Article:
Beware of scams on deliveries.
Beware of phony package notifications: 'tis the season for phony emails that deliver nothing but trouble, warns the AARP Bulletin. Along with holiday decorations and lights, FedEx, UPS, and DHL trucks adorn American streets at this time of the year, and that provides the perfect opportunity for scammers to deliver fake notifications that there Is a package waiting for you.
In the most common ploy, an e-mail purporting to be from a well-known courier service--or even the U.S. Postal Service--contains a link that supposedly will bring up information about a package that cannot be delivered or that will let you print a copy of the delivery order.
If you click on the link, you may download any of a number of malicious Trojan computer infections. Some slow your computer's performance and trigger phony security alerts, followed by pop-up offers to sell you fake antivirus protection--what Is known as scareware. Others are far more dangerous, unleashing keystroke loggers that allow the hackers who sent the mail to capture your passwords and online banking and credit card information.
A newer version of the delivery ruse, which recently triggered a warning by Binghamton, N.Y., police, are e-mails that make the same phony claim of an en route package, but with a request that you purchase insurance on it, via a credit card or money order. "Once citizens give their credit card number," police say, "they may lose money, and there is little chance of recovering it." In addition, scammers can make more fraudulent online charges on that account.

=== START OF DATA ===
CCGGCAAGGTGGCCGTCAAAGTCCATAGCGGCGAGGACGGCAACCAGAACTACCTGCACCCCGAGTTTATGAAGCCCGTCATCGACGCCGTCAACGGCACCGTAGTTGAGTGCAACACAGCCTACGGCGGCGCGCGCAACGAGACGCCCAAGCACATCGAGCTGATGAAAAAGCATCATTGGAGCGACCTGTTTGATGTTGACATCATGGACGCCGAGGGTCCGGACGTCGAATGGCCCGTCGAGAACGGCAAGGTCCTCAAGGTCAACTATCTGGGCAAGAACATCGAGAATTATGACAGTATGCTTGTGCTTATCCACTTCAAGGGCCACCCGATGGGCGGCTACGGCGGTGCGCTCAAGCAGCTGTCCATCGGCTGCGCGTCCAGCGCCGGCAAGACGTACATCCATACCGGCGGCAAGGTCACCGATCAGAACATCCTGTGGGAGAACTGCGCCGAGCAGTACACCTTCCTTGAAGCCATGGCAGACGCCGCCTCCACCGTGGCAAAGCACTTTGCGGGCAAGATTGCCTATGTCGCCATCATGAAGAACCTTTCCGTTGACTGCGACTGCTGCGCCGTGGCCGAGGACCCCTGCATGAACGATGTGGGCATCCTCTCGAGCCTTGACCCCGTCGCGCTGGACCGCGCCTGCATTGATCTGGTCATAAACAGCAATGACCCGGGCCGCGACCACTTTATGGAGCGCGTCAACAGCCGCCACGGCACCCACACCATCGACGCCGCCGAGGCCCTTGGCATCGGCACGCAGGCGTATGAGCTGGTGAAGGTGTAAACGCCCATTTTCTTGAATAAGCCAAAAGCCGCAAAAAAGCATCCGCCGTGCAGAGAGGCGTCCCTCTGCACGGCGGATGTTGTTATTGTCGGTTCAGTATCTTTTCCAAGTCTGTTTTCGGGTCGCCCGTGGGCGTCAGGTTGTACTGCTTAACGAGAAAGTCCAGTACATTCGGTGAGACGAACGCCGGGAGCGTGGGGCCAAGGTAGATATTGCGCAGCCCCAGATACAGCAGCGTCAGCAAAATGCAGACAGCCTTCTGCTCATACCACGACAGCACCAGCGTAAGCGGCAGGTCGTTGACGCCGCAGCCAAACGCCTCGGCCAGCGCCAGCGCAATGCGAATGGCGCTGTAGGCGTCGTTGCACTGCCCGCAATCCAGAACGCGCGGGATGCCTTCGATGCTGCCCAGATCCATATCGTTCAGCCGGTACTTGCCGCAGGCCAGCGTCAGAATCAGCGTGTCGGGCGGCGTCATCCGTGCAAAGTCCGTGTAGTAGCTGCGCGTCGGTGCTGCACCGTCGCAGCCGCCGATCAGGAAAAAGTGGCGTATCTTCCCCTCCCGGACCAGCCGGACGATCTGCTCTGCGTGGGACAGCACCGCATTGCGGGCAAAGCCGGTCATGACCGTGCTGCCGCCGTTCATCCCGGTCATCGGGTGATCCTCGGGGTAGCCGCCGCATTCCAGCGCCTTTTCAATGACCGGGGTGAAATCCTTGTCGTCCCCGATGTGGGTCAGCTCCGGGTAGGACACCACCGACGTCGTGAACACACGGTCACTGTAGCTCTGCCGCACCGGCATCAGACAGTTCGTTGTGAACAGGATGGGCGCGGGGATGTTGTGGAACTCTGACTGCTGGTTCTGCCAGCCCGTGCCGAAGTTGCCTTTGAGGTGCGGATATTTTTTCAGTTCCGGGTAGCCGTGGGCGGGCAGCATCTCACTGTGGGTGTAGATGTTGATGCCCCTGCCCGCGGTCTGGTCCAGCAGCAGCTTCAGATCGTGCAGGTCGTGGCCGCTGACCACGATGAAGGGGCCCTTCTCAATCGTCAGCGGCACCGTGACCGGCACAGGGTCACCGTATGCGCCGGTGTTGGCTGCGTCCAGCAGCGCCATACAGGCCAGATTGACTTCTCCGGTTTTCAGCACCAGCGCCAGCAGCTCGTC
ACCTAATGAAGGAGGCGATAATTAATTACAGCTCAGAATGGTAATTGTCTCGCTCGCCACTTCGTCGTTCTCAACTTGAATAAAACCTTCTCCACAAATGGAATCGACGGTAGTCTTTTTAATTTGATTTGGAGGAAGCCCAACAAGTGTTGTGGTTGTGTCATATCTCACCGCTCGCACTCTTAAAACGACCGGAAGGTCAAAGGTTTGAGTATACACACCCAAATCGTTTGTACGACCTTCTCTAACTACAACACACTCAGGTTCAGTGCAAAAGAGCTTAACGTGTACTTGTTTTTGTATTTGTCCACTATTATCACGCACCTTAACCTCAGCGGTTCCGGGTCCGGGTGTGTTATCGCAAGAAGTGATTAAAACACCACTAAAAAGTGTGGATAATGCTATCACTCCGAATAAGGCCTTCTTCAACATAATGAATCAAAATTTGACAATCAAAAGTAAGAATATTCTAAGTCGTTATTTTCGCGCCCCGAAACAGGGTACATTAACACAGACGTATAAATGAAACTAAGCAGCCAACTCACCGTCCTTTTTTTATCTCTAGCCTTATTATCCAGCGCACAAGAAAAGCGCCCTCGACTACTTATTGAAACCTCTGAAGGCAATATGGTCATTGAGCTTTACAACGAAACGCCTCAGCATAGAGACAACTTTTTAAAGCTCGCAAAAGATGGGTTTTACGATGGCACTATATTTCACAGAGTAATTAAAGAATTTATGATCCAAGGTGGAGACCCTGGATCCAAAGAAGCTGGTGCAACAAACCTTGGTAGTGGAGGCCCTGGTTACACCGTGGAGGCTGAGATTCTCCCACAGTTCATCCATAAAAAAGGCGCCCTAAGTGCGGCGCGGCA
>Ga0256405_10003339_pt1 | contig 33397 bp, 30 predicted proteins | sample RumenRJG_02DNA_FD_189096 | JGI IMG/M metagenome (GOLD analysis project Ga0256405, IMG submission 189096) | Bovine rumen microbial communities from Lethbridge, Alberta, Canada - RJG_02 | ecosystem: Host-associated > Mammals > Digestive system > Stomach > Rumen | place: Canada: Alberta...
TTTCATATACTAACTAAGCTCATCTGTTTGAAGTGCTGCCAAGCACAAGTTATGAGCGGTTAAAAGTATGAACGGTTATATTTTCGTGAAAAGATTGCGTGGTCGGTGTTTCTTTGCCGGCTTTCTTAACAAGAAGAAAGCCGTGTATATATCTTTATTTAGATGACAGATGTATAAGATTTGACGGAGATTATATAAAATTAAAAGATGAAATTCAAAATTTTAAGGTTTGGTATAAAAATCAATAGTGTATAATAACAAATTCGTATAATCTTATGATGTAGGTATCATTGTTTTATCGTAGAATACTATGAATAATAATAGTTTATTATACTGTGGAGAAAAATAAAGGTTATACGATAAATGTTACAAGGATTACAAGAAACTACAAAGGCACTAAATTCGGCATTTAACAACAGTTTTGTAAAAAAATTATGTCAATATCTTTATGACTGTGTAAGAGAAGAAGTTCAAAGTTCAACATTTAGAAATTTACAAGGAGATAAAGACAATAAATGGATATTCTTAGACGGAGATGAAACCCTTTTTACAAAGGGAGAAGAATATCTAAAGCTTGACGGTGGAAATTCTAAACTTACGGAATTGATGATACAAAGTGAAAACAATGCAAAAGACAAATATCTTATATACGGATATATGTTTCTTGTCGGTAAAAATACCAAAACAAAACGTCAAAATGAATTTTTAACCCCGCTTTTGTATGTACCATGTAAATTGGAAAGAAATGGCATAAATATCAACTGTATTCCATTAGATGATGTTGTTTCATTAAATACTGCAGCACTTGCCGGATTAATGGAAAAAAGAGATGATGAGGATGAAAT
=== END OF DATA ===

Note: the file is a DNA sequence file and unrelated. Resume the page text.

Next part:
In another ploy, postcards are left at your front door bearing a "sorry we missed you" message and instructions to call a phone number to arrange delivery, but call the number and you may be told you won a free vacation or some other prize--and be asked for a credit card number to pay a "small fee" to deliver your tickets or winnings. (Last Christmas, a Better Business Bureau chapter president received one of these bogus notifications at his home, triggering a nationwide warning.)
Be especially on guard if the call-back number has an area code of 876, 809, or 284. These may seem all-American, but actually are for Jamaica, the Dominican Republic, and the British Virgin Islands, respectively. Make those calls and you can expect long waits and transfers intended to rack up your phone bill--the per-minute rate may be four dollars or more, some of which flows to foreign phone companies and the scammers. Other area codes used in offshore calling cons include 441,473, 664, 758, 784, and 868.
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|Title Annotation:||Christmas Packages|
|Publication:||USA Today (Magazine)|
|Date:||Dec 1, 2015|
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